Class Notes (834,026)
Canada (508,290)
Criminology (2,168)
CRIM 101 (452)
Lecture 4

Crim 101 Week 4.docx

5 Pages
48 Views
Unlock Document

Department
Criminology
Course
CRIM 101
Professor
Adrienne Peters
Semester
Fall

Description
Crim 101 Week 4 September-28-12 Today we focus on theory. Time, place, and people involved. Chapter 4 -Criminological Theory  General (rather than individual) explanations of crime patterns.  Theories should also be falsifiable - we should be able to test or measure them. -Before the classical school  A presumption of guilt, unless proven innocent.  Confession of guilt, or proof of innocence, through inquisition, often involving torture.  Physical torture as punishment for the few crimes that did not result in the death penalty. CLASSICAL SCHOOL important figures -Cesare Beccaria (1738-1794)  Torture was unfair - confession might have nothing to do with innocence or guilt.  If you were innocent, you were tortured anyway; if you were guilty, you were tortured too, usually twice  The death penalty was used often at random  The presumption of innocence.  Specific criminal codes. (Wrote down the laws)  Limitations on the severity of punishment (Different degree of crime, different punishment)  The duration of punishment as a more effective deterrent. Need an end point for punishment.  Public (Visible) punishment as a more effective deterrent. -Jeremy Benthan (1748 - 1832)  People were rational, and exercised free will.  Would employ a hedonistic calculus in deciding whether a certain action was more likely to result in pleasure than in pain. *clicker question What is the classical school closely aligned with A: Economic After the classical school came the positive school Positive school  Used "scientific" methods to explain criminal behaviour  Involved notion of "determinism", as opposed to "free will" or "rational choice"  Behaviour of criminals was pre-determined by their genes or evolutionary condition. -Cesare Lombroso (1835 - 1909)  Founder and most prominent member of the Positive School  The atavistic criminal - a degenerate throwback on earlier forms of evolution. Modern Biological Approaches  Generally ignored in criminology  Recent resurgence based on the idea that biology might predispose a person to criminal behaviour, but the social environment has an influence on whether those predispositions result in crime -Genetics  Idea that genes passed from parents to child result in criminal behaviour.  Nature versus Nurture #Parents and children may share genes, but the also share a similar social environment. Which maters more? (Nature -> Genes. Nurture -> Environment) -Diet  Possibility that what a person eats can affect their mental state and/or their behaviour.  "Twinkie defence" - too much sugar can make a person hyperactive and aggressive.  Vitamins and Omega-3s -Intelligence and Crime  Lower IQ could have negative effect on school performance  Poor school performance leads to an increased risk of delinquency Five different hypotheses -The school failure hypothesis  Learning disabilities may contribute to school failure  Student may become frustrated, angry, and aggressive as a consequence  Ends up being identified by teachers as "troublemaker" -The susceptibility hypothesis  Learning disabilities may result in impulsiveness, irritability, and inability to see the consequences of certain actions  These characteristics may lead to delinquent behaviours -The differential arrest hypothesis  Individuals with learning disabilities more likely to be arrested, because they are less able to conceal their criminal activities  Less able to interact effectively with the police due to poor social perceptions -The differential adjudication hypothesis  More likely to be convicted because they cant understand/cope with compliated court proceedings -The differential disposition hypothesis  More likely to receive harsher sentence  Often school drop-outs  Less employable and appear to be at higher risky of recidivating. The Psychopath  Often used to describe serial killers, sexual predators and other offenders we consider to be exceptionally dangerous  Considered "different" from "normal" people  "Psychopath" used interchangeably with "sociopath" and anti-social personality disorder  "Psychopaths" are not only criminals. Evolutionary Psychology  Idea that people (and other organisms) evolve in ways that benefit them and this explains much human behaviour  Male aggression: o Related to eliminating competition for females o Related to increased social status  Female aggression avoidance: o If she dies, the kids die --------------------------------------------------------------------------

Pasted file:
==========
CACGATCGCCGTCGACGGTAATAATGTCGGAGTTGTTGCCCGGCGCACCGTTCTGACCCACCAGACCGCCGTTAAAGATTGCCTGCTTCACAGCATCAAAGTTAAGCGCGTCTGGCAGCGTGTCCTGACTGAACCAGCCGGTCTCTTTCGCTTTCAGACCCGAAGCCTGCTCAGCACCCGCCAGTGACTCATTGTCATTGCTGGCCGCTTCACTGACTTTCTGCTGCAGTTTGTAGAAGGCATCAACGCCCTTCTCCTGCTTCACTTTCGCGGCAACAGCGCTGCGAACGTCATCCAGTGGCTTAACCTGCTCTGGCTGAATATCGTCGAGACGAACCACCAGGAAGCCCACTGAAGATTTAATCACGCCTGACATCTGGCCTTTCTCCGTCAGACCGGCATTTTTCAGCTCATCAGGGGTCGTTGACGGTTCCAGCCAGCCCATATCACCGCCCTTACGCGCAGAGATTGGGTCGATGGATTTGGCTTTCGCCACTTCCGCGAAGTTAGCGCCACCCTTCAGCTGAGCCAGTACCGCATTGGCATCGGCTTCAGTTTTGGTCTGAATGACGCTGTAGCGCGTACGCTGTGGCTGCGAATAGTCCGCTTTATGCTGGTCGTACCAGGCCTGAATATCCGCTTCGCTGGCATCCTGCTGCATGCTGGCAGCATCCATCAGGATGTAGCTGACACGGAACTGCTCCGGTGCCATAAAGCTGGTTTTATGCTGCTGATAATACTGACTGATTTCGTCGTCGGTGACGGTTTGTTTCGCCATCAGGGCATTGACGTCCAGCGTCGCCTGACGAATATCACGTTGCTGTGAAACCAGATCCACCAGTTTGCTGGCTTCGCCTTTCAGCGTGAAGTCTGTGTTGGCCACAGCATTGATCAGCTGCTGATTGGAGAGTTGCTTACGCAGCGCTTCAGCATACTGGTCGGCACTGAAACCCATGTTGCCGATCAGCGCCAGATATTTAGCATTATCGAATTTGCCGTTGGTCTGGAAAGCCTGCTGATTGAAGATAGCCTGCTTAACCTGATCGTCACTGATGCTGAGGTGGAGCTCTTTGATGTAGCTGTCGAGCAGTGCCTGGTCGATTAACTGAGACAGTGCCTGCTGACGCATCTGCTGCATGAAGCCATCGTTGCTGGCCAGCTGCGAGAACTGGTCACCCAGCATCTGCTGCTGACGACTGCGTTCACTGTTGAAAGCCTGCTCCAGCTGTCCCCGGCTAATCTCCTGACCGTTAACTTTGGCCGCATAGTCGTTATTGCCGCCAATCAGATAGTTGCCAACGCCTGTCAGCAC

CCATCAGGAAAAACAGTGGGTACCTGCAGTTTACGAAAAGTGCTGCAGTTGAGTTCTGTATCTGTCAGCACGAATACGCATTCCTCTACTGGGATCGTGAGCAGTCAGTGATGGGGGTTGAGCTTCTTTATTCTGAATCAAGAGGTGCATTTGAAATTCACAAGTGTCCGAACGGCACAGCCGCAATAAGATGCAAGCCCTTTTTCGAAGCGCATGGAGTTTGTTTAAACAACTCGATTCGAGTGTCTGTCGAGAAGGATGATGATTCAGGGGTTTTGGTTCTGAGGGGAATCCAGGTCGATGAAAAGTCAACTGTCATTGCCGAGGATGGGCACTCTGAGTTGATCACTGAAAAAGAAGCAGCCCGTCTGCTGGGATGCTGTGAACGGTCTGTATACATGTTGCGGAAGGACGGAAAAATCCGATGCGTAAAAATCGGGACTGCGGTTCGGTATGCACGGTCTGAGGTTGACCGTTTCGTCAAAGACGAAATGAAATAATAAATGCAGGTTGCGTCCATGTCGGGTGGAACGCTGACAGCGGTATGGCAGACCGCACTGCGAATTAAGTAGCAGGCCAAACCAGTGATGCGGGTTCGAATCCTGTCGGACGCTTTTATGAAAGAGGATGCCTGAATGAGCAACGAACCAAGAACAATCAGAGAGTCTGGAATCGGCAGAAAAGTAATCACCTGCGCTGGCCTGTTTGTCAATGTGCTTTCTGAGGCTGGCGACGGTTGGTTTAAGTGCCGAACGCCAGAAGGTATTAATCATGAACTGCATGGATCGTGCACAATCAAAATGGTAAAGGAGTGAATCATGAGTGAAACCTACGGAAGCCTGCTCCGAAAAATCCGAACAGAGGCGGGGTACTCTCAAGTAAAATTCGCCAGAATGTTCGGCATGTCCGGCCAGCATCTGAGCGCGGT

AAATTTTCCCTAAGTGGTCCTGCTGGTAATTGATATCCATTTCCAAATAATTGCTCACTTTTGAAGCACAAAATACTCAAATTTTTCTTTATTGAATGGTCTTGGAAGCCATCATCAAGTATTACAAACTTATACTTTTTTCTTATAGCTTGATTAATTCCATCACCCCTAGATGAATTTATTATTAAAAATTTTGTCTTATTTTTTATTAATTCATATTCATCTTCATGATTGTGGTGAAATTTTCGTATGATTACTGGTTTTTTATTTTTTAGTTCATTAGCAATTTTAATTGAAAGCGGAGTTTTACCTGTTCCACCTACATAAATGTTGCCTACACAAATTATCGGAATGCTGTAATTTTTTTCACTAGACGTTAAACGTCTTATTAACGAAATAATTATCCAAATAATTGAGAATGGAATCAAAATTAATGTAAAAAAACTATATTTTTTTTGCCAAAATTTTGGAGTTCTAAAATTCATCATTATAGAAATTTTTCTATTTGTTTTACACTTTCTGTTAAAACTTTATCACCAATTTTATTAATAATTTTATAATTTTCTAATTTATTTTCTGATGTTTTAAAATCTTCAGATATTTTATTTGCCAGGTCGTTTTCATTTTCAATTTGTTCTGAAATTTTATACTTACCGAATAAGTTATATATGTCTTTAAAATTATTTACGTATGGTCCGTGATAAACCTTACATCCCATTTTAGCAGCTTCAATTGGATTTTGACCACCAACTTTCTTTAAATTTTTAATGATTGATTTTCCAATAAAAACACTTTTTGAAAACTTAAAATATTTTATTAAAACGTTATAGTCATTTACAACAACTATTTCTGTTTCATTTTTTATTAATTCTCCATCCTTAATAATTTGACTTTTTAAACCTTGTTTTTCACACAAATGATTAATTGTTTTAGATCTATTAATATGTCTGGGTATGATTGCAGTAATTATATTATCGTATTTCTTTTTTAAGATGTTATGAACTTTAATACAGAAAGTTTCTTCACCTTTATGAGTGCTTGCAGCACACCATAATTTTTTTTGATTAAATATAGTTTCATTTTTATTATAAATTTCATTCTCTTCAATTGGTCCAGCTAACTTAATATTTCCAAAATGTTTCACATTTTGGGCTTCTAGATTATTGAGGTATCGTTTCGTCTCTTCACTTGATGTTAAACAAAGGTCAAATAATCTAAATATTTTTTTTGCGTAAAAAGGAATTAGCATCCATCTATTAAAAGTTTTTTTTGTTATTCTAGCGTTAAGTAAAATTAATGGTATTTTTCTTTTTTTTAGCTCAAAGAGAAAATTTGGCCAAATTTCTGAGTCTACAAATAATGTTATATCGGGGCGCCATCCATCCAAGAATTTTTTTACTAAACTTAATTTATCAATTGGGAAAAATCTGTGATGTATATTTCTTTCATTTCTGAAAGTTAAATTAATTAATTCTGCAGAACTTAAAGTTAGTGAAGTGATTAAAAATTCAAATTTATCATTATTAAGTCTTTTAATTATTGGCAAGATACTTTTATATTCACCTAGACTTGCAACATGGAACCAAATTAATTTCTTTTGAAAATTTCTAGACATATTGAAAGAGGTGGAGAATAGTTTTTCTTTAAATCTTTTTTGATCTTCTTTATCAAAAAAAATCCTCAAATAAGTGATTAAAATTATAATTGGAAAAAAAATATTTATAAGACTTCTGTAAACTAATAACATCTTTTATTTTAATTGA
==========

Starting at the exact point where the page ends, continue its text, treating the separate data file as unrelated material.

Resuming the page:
More Less

Related notes for CRIM 101

Log In


OR

Join OneClass

Access over 10 million pages of study
documents for 1.3 million courses.

Sign up

Join to view


OR

By registering, I agree to the Terms and Privacy Policies
Already have an account?
Just a few more details

So we can recommend you notes for your school.

Reset Password

Please enter below the email address you registered with and we will send you a link to reset your password.

Add your courses

Get notes from the top students in your class.


Submit